Like most people who write a blog, there is never enough time to write about all the wonderful and interesting tools that are constantly evolving. To keep this post manageable, I’m mentioning a few of the fabulous tools that I have come across in the past weeks via the various networks that I attempt to keep up with.
StumbleUpon, a social media site that enbles users to discover and rate webpages, photos, videos, and news articles, has become a favourite plugin on my toolbar. If you haven’t tried it out, I’d encourage you to do so. Like most networks or tools, StumbleUpon’s features are best experienced than described. Briefly, you can identify the topics/areas you are interested in, then when you click the Stumble! button on your toolbar, it will present a site based on your selected interests. You can then give it the thumbs up or down to refine your preferences. Once you start using the tool, you see its wonders (and its addictiveness). Since using it, I’ve come across some fabulous tutorials which I may not have otherwise found. It can be used as a marketing tool, or in the case of educators, networking with other users to gain interesting and useful information. Here are 5 power tips to get the most out of using StumbleUpon.
The Personal Brain is a free downloadable visua information organiser that sits on your desktop and facilitiates keeping track of projects. Great for a visual overview of what is going on either at work or home. You can have as many ‘brain’ projects as you wish, or you can divide one ‘brain’ into different projects. So it can be used for work/home. Keep all your work related projects together and same with personal. Notes can be added, web links, even files and images and there’s also a calendar. It has potential in the classroom for brainstorming projects, project planning and even as a revision tool. Here’s a Youtube review of Personal Brain.
After using this tool now for several weeks, I’m quite impressed with its functioning. It is intuitively easy to use, adding a new project is as simple as clicking on ‘Thought’ from the drop down menu > Parent Thought. Add a sub-thought to this > Child Thought. For a completely new brain > File > New Brain. A paid version is available, obviously with more features. The free version has enough options to make it very usable and worthwhile.
Teachers TV is certainly one of my favourites places to go when I want videos for the classroom, classroom management and personal development. Although I joined earlier this year, a mention of Teachers TV on Paul Hamilton’s site prompted me to go and take a deeper look. As mentioned in Paul’s post, there is an incredibly rich supply of resources available on this site. What makes the site even more usable is that vidoes can be downloaded or watched directly via Quicktime or Windows medial player. This overcomes the buffering problem that happens with watching online videos. If you haven’t been acquainted with Teachers TV, I’d certainly encourage you to do so.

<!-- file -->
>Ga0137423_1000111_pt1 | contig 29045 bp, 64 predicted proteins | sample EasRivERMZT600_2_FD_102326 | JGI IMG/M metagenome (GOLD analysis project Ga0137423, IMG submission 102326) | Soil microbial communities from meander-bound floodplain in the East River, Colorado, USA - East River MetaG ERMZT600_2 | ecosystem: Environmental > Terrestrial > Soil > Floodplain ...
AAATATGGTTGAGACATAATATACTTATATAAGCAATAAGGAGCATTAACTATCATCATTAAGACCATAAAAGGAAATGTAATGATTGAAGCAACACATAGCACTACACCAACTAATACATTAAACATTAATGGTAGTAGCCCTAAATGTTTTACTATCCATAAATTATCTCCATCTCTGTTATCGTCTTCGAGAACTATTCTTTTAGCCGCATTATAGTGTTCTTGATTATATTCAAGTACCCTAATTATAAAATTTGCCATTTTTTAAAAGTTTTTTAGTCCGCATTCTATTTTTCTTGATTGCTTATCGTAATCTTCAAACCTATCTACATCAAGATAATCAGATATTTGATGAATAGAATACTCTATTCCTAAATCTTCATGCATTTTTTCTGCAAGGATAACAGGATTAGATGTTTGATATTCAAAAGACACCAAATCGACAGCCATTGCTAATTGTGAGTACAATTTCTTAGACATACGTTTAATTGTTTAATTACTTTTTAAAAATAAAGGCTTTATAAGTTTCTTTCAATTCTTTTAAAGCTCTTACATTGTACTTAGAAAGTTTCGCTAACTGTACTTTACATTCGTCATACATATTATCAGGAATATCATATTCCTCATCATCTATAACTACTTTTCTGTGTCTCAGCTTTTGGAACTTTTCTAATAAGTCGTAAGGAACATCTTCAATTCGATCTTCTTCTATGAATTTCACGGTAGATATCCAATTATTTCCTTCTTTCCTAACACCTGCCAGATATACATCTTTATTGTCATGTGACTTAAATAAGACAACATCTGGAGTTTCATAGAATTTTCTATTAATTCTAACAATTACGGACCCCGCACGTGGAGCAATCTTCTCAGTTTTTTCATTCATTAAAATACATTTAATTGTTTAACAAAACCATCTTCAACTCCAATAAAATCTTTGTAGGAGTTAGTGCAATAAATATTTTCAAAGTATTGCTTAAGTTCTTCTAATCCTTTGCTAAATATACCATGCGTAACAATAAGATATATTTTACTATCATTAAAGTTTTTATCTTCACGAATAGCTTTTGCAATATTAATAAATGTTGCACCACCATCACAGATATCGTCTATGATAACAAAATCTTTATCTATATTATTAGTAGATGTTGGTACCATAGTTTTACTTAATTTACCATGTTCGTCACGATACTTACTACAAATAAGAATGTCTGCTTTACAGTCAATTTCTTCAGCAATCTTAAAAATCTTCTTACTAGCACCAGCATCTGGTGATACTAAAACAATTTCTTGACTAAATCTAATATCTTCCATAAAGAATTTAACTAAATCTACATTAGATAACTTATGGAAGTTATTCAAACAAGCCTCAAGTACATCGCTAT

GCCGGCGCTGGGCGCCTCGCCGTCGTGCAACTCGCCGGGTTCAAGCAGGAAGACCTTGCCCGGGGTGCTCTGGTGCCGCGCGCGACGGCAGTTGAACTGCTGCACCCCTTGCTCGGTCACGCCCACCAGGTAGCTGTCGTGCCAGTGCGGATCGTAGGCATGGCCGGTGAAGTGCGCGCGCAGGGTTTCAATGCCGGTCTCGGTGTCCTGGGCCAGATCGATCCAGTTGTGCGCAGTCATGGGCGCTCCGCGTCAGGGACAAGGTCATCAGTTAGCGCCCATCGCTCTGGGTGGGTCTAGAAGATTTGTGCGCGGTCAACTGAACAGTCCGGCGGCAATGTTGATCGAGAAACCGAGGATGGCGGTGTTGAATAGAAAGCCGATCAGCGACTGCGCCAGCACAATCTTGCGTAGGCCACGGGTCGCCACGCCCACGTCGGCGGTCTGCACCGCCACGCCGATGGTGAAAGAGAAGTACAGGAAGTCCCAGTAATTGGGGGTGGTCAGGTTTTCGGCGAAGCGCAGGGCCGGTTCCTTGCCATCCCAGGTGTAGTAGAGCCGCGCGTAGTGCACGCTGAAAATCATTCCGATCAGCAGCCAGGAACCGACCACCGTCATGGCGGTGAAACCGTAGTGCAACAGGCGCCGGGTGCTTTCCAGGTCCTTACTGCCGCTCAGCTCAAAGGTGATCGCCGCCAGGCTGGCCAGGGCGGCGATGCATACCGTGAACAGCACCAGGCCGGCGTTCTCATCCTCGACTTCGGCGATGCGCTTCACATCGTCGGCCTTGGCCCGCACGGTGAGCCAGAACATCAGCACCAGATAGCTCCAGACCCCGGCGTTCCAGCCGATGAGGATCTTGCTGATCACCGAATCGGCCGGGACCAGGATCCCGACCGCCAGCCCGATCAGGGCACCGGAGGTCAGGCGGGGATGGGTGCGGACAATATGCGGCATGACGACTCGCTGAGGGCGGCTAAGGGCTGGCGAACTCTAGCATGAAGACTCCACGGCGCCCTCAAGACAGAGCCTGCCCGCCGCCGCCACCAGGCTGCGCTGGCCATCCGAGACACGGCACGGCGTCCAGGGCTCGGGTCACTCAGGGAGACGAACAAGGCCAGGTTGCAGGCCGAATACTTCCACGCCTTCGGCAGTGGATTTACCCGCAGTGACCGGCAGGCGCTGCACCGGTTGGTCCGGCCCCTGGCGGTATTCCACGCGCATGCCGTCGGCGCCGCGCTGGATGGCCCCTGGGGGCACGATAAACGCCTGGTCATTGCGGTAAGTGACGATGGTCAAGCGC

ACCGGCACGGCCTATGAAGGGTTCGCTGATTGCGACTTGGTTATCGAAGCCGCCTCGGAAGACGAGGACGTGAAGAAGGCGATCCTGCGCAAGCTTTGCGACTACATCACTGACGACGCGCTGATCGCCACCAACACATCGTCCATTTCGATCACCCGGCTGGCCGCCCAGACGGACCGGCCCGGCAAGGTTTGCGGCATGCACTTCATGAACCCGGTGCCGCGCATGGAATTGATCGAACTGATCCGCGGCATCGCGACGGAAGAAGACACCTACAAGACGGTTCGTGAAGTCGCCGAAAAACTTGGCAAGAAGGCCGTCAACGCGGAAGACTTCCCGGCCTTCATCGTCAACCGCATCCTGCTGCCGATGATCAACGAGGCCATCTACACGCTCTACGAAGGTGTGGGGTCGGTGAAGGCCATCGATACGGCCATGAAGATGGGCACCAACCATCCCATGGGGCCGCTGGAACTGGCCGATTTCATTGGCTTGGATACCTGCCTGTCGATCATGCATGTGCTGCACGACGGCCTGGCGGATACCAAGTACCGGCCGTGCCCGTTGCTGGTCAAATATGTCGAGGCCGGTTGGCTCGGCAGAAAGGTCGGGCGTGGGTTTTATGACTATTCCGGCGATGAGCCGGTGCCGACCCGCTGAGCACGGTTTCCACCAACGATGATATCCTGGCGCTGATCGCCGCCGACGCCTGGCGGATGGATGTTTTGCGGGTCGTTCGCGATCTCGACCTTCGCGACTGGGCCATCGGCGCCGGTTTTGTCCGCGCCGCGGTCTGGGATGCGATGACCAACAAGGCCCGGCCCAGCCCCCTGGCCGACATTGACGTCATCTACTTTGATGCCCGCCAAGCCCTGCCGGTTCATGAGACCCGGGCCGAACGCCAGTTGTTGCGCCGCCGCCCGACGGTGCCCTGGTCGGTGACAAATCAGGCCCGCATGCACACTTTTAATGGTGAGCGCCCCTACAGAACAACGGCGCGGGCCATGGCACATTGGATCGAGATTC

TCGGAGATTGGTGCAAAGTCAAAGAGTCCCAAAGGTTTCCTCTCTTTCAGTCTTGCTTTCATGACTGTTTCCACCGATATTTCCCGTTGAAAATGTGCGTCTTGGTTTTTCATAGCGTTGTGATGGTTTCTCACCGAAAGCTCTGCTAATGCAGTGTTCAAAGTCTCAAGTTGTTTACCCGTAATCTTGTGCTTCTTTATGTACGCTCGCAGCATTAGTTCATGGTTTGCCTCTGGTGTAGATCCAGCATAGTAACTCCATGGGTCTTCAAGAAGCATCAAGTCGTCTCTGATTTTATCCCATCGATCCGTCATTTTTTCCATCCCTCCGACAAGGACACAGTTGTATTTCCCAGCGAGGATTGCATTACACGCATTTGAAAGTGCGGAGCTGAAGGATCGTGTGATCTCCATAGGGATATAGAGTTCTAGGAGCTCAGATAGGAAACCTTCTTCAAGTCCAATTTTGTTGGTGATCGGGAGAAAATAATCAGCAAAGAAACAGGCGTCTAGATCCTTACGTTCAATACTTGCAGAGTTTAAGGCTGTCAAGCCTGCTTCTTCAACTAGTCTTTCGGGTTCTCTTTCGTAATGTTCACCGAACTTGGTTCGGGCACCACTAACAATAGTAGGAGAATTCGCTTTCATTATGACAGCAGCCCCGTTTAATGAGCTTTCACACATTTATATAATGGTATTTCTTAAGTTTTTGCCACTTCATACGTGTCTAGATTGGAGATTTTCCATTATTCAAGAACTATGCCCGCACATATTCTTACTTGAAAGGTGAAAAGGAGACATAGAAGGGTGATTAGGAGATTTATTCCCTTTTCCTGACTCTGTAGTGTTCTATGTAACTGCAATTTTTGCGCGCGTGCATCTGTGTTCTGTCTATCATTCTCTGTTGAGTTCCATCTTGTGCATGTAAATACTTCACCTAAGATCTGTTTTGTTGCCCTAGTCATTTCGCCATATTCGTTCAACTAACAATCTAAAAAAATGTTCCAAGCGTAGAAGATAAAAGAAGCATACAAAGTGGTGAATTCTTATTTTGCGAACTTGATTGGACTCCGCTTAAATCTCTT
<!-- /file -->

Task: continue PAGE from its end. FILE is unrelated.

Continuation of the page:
WatchKnow is an emerging non-profit, online community that encourages everyone to collect, create, and share free, innovative, educational videos. Although not yet officially launched, it is available for beta-testing. You just need to sign up (username and password is all that is required) to add videos. The library is still building up.
Flowgram is Larry Ferlazzo’s No.1 site for Best Web 2.0 Applications for Education 2008. This is a great tool for presentations, tutorials, web and photo sharing; audio can be added and comments made by viewers.
Magshow is a slide show creator alternative to my favourite slideshow creator, Smilebox (which requires a download and this proves difficult on different computers in a school setting). Magshow enables the creating slideshows, panoramas or make your own map.
Automotivator is a poster site I came across via Paul Hamilton’s site. Create a motivational poster by uploading your own image or choosing a random image, add a quote and title, save to your computer or upload to a site. This is an alternative to Bige Huge Labs which also has a poster feature.
Extranormal is another great tool that has potential in the classroom for students across the curriculum and across the grades. It’s new animation tool that is so easy to use. It claims if you can type you can create a movie. It could be used for story making, explaining facts or concepts (either the teacher creating or students displaying their knowledge), revision topics, language students and so on. I came across this via Paul Hamilton’s site.
I came across ICT Teach via Patricia Donaghy’s site and it has been a minefield of wonderful free tutorials. Not only for school use but for my own personal learning. For example, I have never found easy to understand tutorials for Photoshop and gave up on mastering its workings. ICT teach has great simplified vidoes which enabled me to finally grasp the program. ICT teach is aligned to UK syllabuses, nevertheless all tutorials have universal value. I’m continually going back there to check the resources, lesson ideas and just-in-time learning. There is also what appears to be just about a whole syllabus set of resources on the European Computer Driving Licence (ECDL) which is an internationally recognised qualification which covers the key concepts of computing. I got really excited about the prospect of this availablility in schools in my country. It probably won’t happen, but isn’t it a wonderful concept that we could be teaching kids skills that would have universal recognition?
Image by macropolous